These virtues are perhaps there forms underlying the corrupt and destructive societal imperatives of success and getting ahead. (Foster 84) Willy has the self-reliant skills of the artisan. He is good attains, from polishing a car to building a front porch. But self-reliance has collapsed, the tools rust, and Willy has become a victim of a machine culture. The play implies that Willy might have been happier in a pre-capitalistic society. In simple terms, it suggests that Willy would have been happier working with his hands. (Brustein 46) Willy was meant to represent a Lear of the modern middle classes. His hero is not much a low man as the lowest man one could conceive. (Gardner 124) He is just plain dumb and a big bore.

Willy never changes throughout the play. At the end he is still the same old Willy, babbling maniacally about how magnificent Biff is going to be withthe $ 20, 000 insurance money. Happy, the younger son, less favored by both nature and his father, perhaps as Willy was in comparison with Ben, has escaped the closeness with his father that destroys Biff in social terms. Thus worshipping his father from afar, Hap has never fully come to realize the phony parts of his father and his fathers dreams. Happy is not a social rebelled he will carry on with the life of a salesman, and one suspects, go on to the death of salesman. (Gordon 279) He will violate the boss wife out of some lonely desperation, as WIlly sought support from his Boston woman. He will also try to prove his manliness with the fast cars and fancy talk, but again like willy, he will never really believe in hinson manliness in a mature way. (Gordon 280) Just as Willy is called a kid throughout, and referred to as the diminutive Willy by everyone except Ben, Happy has been trapped by the infantile American Playboy Magazine vision of the male. (Gordon 279) In Death of a Salesman, Willy is portrayed as a social victim.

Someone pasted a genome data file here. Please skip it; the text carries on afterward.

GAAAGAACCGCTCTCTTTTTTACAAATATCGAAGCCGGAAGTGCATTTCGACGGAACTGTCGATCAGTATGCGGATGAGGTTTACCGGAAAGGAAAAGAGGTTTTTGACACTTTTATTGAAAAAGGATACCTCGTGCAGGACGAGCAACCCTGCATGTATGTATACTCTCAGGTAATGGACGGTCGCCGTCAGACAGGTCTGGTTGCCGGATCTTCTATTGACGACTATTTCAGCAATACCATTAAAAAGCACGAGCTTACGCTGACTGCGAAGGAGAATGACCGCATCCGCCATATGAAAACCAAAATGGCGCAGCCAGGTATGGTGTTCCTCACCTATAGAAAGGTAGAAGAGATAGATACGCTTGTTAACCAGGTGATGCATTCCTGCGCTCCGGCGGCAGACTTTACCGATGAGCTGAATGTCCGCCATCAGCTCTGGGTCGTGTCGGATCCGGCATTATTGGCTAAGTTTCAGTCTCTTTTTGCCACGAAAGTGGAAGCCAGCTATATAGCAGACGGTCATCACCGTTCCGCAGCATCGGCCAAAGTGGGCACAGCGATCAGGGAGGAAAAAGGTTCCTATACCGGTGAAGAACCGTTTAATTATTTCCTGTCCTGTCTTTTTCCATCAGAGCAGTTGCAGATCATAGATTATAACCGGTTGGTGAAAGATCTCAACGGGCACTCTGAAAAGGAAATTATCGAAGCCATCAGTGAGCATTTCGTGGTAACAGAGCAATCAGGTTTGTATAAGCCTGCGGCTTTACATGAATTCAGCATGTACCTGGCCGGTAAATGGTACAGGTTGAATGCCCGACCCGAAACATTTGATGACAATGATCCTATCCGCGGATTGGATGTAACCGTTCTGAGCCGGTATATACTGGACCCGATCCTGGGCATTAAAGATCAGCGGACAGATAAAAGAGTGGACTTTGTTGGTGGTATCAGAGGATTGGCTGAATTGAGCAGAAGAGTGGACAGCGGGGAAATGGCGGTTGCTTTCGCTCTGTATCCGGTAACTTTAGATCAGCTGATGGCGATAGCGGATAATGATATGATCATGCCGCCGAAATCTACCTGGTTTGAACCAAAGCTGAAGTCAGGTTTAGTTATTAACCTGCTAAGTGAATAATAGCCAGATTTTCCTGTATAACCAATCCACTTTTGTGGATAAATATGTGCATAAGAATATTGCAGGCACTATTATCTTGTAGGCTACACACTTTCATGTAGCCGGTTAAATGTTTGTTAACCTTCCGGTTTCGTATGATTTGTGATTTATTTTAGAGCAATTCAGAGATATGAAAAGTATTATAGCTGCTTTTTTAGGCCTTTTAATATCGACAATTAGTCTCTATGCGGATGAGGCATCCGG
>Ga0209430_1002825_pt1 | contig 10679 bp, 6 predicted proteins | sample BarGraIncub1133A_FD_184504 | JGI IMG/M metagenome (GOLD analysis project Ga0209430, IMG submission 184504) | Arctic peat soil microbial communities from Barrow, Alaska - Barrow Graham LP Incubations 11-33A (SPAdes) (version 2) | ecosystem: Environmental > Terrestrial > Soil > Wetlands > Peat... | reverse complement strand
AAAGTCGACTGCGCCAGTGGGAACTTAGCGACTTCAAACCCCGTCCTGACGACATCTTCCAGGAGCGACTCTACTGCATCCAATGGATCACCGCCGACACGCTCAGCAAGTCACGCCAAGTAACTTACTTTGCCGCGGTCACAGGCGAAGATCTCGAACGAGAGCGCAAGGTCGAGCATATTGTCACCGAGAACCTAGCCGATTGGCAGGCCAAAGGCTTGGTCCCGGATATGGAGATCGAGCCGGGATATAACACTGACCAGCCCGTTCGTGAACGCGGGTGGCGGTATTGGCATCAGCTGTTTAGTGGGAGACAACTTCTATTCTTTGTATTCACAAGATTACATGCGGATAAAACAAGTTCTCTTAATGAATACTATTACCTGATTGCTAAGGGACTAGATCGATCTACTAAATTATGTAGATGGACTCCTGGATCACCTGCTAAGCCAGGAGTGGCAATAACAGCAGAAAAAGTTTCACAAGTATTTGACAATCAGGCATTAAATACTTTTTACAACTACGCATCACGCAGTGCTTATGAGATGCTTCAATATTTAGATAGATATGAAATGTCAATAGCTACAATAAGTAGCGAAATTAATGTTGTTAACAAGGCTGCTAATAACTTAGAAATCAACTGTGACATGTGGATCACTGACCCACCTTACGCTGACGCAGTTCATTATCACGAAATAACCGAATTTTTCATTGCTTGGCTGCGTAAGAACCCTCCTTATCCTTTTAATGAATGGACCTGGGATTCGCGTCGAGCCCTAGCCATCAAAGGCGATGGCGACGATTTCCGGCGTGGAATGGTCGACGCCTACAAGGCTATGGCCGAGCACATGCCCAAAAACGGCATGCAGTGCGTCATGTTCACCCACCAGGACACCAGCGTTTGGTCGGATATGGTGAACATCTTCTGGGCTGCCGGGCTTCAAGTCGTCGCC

He is given his elgin the last scene by his friend Charley, who, ironically, by a kind of indifference and lack dream, ha succeeded within the American system. Charley points out that a salesman must dream of great things if he is to travel the territory way out there in the blue, but that he is also a man who really has no trade like the carpenter, lawyer, or doctor, anderen the brilliant smile that has brought his success begins to pale, he must fall, though there is no rock bottom. Because this portrait rings true, the play seems to indict a system that promises and indeed demands total commitment to success without regard truman values, a system that, as Willy says to Howard, will eat the orange and throw teepee away. (Gordon 276) It is a system symbolized in the play by the car, that strange, uniquely American obsession, which Willy and his sons polish, love and cherish as a manifestation of their manly glory. (Gordon 277) But the car is something that wears out and breaks down, and soon enough, unless one can afford an even-shinier one, he is driving an old Studebaker, smashed up many times, with a broken carburetor. He is driving the symbol of an outlived usefulness. Willy Loans catastrophe is one of the poignant and inevitable misfortunes our society an our time. The various formulations of the idea of success have contributed to the state of mind that makes failure a crime.